In 2020, American consumers had an average of $5,315 in credit card debt and were using 25% of their available credit. Although last year’s numbers were generally lower than in 2019 – likely due to disruptions from the COVID-19 pandemic and lockdowns across the country – individuals with very poor credit were found to have the highest credit utilization rate. (Your credit utilization rate is the amount you currently owe divided by your credit limit.)
Translation: Those with low credit scores bear the bulk of credit card debt in the United States.
A low credit score can prevent you from getting the best rates on loans and credit cards, causing you to pay higher interest rates or be ineligible for credit offers. You may also find it difficult to get approval to rent an apartment or get utilities. In some cases, a credit score that is below average can also affect your job prospects. But if your credit score is lower than you’d like, it is possible to rebuild your credit and improve your score. We will explain how.
How is your credit score calculated
Before you can fix your credit, it’s important that you understand how your credit score is calculated. data from your, which contains information about any credit accounts such as credit cards, auto loans, student loans, and more, that are used to calculate your credit score. This data is reported to the three major consumer credit bureaus: Equifax, Experian and TransUnion. (You might have three different credit scores with each, because not all lenders and creditors report to all bureaus, and they don’t always report at the same time each month. The scores are usually similar, though.)
For the purpose of this article, we will be referring to your FICO score – one of the most popular credit scores – which falls into five categories:
- 35% Payment Date: Your past pattern of payments (on time or late) and amount paid (minimum due, full balance or other amount) can raise or lower your credit score.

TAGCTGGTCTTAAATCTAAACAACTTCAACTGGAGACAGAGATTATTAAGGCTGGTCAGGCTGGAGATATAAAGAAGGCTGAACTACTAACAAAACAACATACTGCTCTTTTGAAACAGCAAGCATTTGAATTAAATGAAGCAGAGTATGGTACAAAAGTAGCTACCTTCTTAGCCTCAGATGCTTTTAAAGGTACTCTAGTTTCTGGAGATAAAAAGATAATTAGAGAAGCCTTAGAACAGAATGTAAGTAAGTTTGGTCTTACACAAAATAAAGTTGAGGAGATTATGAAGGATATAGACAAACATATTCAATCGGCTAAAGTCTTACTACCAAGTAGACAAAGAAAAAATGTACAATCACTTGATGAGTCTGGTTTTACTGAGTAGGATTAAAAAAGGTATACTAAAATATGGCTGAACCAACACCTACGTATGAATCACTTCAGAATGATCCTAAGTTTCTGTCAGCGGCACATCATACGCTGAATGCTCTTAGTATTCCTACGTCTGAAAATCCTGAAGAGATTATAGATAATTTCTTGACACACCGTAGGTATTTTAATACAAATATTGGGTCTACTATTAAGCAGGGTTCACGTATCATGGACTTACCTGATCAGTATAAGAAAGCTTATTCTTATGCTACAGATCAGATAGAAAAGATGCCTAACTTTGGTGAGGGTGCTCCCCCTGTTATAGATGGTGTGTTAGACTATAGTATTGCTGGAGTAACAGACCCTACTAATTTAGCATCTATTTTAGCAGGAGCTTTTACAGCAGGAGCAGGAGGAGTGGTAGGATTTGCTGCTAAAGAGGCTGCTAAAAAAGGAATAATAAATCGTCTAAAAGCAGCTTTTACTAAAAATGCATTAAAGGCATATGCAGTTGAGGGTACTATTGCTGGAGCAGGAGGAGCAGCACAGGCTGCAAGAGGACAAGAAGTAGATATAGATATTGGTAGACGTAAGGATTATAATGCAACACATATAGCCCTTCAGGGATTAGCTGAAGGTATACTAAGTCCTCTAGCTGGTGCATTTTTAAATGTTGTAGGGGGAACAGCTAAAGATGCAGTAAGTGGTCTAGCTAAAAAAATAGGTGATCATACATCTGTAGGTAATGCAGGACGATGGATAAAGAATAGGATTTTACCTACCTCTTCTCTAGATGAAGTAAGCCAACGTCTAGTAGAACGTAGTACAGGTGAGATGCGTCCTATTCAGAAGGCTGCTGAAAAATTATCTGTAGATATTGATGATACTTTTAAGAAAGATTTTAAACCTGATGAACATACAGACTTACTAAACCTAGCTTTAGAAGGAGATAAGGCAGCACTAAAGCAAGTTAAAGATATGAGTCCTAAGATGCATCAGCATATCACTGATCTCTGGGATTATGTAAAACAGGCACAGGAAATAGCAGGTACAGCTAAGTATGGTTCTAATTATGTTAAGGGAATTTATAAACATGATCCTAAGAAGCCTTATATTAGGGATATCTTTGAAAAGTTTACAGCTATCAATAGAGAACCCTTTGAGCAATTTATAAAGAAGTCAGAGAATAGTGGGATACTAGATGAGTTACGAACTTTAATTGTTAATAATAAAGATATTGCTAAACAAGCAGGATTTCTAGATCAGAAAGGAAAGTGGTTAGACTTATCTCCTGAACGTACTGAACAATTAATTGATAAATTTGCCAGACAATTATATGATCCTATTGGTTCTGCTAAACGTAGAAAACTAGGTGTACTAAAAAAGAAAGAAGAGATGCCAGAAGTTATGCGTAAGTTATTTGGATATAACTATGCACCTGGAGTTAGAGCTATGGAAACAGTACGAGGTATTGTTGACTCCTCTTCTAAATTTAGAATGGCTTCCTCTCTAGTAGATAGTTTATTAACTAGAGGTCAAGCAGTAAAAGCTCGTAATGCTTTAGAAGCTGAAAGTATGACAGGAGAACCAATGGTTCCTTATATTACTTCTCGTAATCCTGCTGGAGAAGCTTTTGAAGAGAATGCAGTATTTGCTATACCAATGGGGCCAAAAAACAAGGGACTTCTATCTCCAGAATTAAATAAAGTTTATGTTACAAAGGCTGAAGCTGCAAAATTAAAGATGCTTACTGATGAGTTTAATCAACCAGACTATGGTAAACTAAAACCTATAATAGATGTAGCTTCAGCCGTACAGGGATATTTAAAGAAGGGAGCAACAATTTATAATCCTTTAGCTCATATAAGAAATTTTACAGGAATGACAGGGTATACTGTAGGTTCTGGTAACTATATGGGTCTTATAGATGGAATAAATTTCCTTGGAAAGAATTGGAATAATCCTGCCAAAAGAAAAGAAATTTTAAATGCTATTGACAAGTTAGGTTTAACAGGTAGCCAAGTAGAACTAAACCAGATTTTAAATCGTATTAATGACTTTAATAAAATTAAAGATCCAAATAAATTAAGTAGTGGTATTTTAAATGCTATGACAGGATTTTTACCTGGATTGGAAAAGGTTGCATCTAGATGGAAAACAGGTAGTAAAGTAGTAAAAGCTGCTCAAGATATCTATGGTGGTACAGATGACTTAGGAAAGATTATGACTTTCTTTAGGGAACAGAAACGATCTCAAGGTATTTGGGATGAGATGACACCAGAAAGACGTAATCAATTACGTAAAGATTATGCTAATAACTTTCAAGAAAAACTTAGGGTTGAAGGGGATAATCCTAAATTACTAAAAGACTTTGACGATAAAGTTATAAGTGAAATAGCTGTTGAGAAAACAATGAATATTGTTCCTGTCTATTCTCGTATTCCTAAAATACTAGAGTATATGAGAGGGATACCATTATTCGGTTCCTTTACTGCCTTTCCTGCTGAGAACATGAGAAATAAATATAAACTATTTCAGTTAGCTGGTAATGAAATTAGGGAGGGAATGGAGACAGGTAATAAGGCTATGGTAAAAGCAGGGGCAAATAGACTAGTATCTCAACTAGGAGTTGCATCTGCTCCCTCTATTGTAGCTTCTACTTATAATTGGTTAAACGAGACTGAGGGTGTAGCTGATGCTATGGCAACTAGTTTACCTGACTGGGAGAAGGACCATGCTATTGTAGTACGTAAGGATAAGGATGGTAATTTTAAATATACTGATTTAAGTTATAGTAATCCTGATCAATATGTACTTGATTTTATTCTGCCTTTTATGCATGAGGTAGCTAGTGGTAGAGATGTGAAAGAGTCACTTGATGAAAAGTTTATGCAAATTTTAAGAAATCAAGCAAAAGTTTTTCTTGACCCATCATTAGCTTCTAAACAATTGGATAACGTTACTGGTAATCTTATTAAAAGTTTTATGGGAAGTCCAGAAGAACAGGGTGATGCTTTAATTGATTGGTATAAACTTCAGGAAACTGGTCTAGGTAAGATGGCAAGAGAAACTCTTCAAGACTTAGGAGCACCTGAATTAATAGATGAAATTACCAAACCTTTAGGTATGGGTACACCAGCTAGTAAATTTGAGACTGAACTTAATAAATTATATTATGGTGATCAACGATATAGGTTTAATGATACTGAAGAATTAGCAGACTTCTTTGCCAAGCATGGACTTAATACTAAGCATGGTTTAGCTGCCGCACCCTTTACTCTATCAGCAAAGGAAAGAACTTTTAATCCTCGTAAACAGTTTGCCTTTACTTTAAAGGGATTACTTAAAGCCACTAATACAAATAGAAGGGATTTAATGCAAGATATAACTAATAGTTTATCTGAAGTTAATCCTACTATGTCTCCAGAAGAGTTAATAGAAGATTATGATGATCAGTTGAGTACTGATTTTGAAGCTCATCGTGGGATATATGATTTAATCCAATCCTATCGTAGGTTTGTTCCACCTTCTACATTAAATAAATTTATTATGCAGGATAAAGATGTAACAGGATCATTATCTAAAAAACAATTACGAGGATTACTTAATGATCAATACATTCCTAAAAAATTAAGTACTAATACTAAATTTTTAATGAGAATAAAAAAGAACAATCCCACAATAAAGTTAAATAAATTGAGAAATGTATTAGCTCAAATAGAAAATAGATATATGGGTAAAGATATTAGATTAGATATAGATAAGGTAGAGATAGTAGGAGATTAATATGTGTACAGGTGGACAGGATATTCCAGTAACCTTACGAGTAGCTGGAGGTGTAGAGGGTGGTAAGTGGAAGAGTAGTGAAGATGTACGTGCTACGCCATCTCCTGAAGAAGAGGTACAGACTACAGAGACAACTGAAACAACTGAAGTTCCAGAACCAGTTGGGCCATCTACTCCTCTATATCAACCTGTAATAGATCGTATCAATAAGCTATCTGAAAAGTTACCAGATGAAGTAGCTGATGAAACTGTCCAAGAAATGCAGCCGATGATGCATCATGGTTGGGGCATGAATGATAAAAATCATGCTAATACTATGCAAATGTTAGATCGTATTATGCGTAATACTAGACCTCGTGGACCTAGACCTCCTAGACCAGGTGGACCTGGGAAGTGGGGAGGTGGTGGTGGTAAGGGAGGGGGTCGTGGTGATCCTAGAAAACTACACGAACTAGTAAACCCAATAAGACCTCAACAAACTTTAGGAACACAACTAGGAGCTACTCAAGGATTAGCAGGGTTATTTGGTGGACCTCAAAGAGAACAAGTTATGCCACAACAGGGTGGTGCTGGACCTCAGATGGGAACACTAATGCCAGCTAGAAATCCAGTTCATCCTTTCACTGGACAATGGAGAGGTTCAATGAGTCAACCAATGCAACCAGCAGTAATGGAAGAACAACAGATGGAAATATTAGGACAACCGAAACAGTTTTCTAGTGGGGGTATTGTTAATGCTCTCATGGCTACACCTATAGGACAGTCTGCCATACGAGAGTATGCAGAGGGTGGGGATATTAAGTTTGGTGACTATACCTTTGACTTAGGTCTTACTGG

- 30% Amount Due: The balance you carry in all accounts compared to the amount of credit available to you constitutes your credit utilization rate. Your credit score will improve as this rate goes down.
- 15% of credit history: The longer you have a credit account, the higher your credit score.
- 10% new credit: When you apply for new credit, the card provider will likely withdraw your credit (also known as hard query), which can cause your score to temporarily drop by a few points. However, if a new card is approved, your score will likely go up, offsetting this temporary drop.
- 10% credit mix: This is the range of credit you have (student loans, credit cards, student loans, etc.). When you apply for a new type of credit account, it can increase your score.
Your credit score is constantly updated as your credit profile changes. FICO scores range between 300 and 850. Credit scores between 300 and 499 are considered “extremely poor” and those between 500 and 600 are considered “poor.”
8 steps to determine your credit score
1. Check your credit report and score
If you want to boost your low credit score, the first step is to look at your credit report and review it for accuracy. Throughout the pandemic, you can access free online weekly credit reports from the three offices by going to AnnualCreditReport.com. You can also get up to six free credit reports through 2026 from Equifax.
It is important to get your credit report from all three credit reporting agencies. Checking your credit score is a weak blow to your credit and will not affect your score.
2. Objection to any errors
If you find an error in any of your credit reports, dispute the error immediately. You may need to provide documentation indicating incorrect information (eg confirmation that you paid your bills on time if they are reported late).
The credit bureau has 30 days to complete its investigation. If the reporting agency requests more information during that window, it is allowed an additional 15 days to obtain a resolution as defined by the Fair Credit Reporting Act.
Depending on what’s wrong, the solution can quickly improve your credit score. However, there is still more work to be done to boost your score.
3. Controlling the payment of bills
The biggest impact on your credit score is your payment history, which accounts for 35% of your score. If you want to improve your credit score, paying your bills on time will help you. One way to stay informed of payment due dates is to set up automatic payments to your existing accounts. This way, you won’t have to remember to make a payment every month, and you’ll always be on time.
While we always recommend paying your balance in full, if you can’t afford it, paying the minimum amount owed can help you avoid late fees and even higher interest fees. Paying the minimum will slowly reduce your balance, which will improve your score over time.
4. Set a goal with a credit utilization rate of less than 30%